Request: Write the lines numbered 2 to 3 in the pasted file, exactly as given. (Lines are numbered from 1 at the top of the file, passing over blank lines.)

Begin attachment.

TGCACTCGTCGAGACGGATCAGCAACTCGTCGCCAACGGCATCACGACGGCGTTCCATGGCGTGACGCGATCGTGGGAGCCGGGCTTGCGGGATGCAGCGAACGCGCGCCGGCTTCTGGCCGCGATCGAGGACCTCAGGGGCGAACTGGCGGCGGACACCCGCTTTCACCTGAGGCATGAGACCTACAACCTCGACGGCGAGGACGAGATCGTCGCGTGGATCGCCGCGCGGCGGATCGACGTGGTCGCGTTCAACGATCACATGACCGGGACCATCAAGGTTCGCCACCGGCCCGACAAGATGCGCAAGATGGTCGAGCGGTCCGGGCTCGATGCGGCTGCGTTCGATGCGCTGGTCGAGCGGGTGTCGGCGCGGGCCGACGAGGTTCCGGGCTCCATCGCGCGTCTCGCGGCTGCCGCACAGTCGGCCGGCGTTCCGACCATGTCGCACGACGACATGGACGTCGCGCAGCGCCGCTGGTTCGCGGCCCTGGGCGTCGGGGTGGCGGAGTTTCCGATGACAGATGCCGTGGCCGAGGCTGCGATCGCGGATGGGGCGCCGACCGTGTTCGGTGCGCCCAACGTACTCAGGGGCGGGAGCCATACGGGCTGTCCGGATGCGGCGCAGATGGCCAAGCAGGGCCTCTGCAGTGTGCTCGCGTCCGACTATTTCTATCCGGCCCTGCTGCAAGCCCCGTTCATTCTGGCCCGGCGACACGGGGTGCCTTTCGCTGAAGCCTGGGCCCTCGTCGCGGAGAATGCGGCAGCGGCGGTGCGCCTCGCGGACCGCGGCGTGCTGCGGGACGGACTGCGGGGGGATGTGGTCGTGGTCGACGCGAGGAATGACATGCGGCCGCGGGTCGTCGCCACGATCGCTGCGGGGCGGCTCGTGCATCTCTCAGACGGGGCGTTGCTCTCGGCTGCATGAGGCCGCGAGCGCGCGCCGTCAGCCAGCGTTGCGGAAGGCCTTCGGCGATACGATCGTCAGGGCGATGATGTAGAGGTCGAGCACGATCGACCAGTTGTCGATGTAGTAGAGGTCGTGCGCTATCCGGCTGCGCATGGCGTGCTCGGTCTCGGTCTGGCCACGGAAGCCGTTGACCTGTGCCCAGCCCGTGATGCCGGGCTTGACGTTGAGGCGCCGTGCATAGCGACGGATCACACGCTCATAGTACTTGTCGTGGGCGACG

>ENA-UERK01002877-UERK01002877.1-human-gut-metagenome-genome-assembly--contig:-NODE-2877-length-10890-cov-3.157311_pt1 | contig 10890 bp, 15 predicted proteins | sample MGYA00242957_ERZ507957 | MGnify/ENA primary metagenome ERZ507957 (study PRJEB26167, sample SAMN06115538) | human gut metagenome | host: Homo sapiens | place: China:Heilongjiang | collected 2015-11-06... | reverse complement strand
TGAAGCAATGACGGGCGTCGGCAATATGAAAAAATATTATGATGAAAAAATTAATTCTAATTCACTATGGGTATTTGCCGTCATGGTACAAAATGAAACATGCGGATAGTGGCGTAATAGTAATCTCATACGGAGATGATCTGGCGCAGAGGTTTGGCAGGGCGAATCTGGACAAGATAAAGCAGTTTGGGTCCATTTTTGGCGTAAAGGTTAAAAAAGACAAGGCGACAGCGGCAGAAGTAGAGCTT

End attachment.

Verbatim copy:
>ENA-UERK01002877-UERK01002877.1-human-gut-metagenome-genome-assembly--contig:-NODE-2877-length-10890-cov-3.157311_pt1 | contig 10890 bp, 15 predicted proteins | sample MGYA00242957_ERZ507957 | MGnify/ENA primary metagenome ERZ507957 (study PRJEB26167, sample SAMN06115538) | human gut metagenome | host: Homo sapiens | place: China:Heilongjiang | collected 2015-11-06... | reverse complement strand
TGAAGCAATGACGGGCGTCGGCAATATGAAAAAATATTATGATGAAAAAATTAATTCTAATTCACTATGGGTATTTGCCGTCATGGTACAAAATGAAACATGCGGATAGTGGCGTAATAGTAATCTCATACGGAGATGATCTGGCGCAGAGGTTTGGCAGGGCGAATCTGGACAAGATAAAGCAGTTTGGGTCCATTTTTGGCGTAAAGGTTAAAAAAGACAAGGCGACAGCGGCAGAAGTAGAGCTT